The U.S. State Department is in the midst of a growing controversy over the arrest and strip search of India diplomat Devyani Khobragade by U.S. Marshals over charges that she was violating federal minimum wage laws by underpaying her housekeeper. Khobragade has openly denied those claims following her arrest.
Following the report, protests have erupted across India, and Indian officials have gone to great measures to show their grievance with the U.S., rejecting identification cards and privileges for U.S. diplomats in India. The U.S. Embassy in New Delhi is the latest target in India’s retribution after police removed security barriers around the building. U.S. officials say the move is dangerous and could put the lives of U.S. embassy workers at risk, while Indian officials maintain the security was “blocking traffic.”
Prime Minister Manmohan Singh weighed in on the incident, saying that the treatment of India’s diplomat Khobragade was “deplorable”.
U.S. officials maintain that there are no hard feelings between the two countries, and Khobragade’s arrest and subsequent strip search was in no way indicative of the long standing alliance with the Indian government.
Marie Harf, deputy spokeswoman at the State Department made a statement about the event.
“We don’t want this to negatively impact our bilateral relationship (with India), and we’ll keep talking about it with them on the ground,”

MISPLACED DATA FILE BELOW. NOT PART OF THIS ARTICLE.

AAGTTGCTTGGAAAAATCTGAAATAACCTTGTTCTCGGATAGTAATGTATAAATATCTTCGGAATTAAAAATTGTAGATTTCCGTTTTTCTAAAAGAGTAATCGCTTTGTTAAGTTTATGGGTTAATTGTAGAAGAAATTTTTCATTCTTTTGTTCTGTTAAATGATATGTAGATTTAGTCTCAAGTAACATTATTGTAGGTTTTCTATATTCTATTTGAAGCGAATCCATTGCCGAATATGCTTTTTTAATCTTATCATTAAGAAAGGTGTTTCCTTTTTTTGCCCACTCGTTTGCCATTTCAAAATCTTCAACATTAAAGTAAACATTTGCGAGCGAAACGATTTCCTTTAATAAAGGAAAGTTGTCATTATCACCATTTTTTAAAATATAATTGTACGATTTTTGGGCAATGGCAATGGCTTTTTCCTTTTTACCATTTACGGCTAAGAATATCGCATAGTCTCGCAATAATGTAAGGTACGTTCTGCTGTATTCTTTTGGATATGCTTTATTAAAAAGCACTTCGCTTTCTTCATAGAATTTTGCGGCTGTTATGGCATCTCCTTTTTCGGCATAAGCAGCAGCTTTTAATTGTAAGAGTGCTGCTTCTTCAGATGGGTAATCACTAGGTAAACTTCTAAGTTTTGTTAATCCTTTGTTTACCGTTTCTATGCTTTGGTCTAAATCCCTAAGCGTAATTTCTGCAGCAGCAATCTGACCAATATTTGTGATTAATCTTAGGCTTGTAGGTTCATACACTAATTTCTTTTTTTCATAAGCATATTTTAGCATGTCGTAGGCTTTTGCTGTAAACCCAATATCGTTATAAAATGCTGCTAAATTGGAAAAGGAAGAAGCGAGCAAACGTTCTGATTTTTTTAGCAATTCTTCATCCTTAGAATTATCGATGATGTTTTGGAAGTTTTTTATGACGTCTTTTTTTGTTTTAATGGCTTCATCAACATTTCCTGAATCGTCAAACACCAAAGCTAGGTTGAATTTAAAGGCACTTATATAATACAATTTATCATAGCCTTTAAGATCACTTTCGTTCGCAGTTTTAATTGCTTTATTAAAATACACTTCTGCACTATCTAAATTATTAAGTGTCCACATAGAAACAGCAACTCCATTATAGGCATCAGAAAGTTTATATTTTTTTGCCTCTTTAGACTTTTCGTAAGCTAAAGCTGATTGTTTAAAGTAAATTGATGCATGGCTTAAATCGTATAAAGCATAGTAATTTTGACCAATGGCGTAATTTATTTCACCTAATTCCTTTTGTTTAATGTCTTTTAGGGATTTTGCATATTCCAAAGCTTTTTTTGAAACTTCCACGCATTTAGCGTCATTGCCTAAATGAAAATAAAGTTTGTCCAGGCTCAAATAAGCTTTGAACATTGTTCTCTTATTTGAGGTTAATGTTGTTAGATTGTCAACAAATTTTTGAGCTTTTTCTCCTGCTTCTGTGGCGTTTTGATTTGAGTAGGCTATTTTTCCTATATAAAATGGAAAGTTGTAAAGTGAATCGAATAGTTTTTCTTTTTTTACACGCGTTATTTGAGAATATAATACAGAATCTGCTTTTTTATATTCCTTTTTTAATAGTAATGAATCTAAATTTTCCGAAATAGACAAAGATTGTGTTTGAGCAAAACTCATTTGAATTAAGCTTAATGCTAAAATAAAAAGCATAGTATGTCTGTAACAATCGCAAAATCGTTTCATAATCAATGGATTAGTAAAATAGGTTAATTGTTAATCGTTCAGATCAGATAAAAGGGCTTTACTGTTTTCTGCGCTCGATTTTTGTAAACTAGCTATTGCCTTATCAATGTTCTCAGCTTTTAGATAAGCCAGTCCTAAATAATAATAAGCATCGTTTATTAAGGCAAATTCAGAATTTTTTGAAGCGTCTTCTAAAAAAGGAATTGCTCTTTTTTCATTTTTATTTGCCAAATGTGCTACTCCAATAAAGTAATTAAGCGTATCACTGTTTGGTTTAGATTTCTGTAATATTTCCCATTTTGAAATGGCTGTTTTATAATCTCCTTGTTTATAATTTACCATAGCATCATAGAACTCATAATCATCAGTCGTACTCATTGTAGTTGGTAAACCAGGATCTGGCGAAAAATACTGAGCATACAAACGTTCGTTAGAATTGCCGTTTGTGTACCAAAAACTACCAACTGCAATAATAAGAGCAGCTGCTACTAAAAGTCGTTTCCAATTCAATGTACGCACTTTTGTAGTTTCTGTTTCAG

This latest blemish on America’s diplomatic relations doesn’t bode well for the U.S. as officials try mending broken relations with other allies over allegations of blatant abuses of power, most namely the NSA’s spying program.
The initial charge against India’s diplomat involved her housekeeper, who according to an investigative report was being paid $3 an hour, far less than the minimum wage. Khobragade pleaded not guilty and said she can prove she was paying her employee a fair wage, she estimates $4,500 a month.
In response the mistreatment of their diplomat, India has mandated the release of payroll information for Indian housekeepers in U.S. Embassy households.
While India is up in arms over the issue, U.S. officials are treading lightly on the issue, saying while the situation could have been handled better, these measures were necessary to ensure security.
Khobragade maintains her treatment was cruel and unusual given the charges.
Khobragade wrote in a statement following the incident “I broke down many times as the indignities of repeated handcuffing, stripping and cavity searches, swabbing, in a holdup with common criminals and drug addicts were all being imposed upon me despite my incessant assertions of immunity,”
The U.S. Marshals Service received the detained diplomat after she was nabbed by the U.S. Department of State’s diplomatic security team. From there, she was placed in a cell with other female diplomats, a measure officials said is a “standard arrestee intake procedure,” Khobragade was released on a $250,000 bail with requirements that she check in with New York police once a week.
While Khobragade claims she is immune from U.S. prosecution, reports indicate that her immunity is limited. She is insulated through consular immunity “from the jurisdiction of U.S. courts only with respect to acts performed in the exercise of consular functions,” making her assertions of full diplomatic immunity void. Still, critics and observers agree that the punishment did not fit the crime and that Khobragade as India’s diplomat should have been treated with greater respect.
Leaders in India’s parliament have made there voices heard, saying that India should review their relations with the U.S. over the “lack of respect for India.”
Observers say the strip search of an foreign diplomat is a symptom of a bloated security agency within the U.S. government.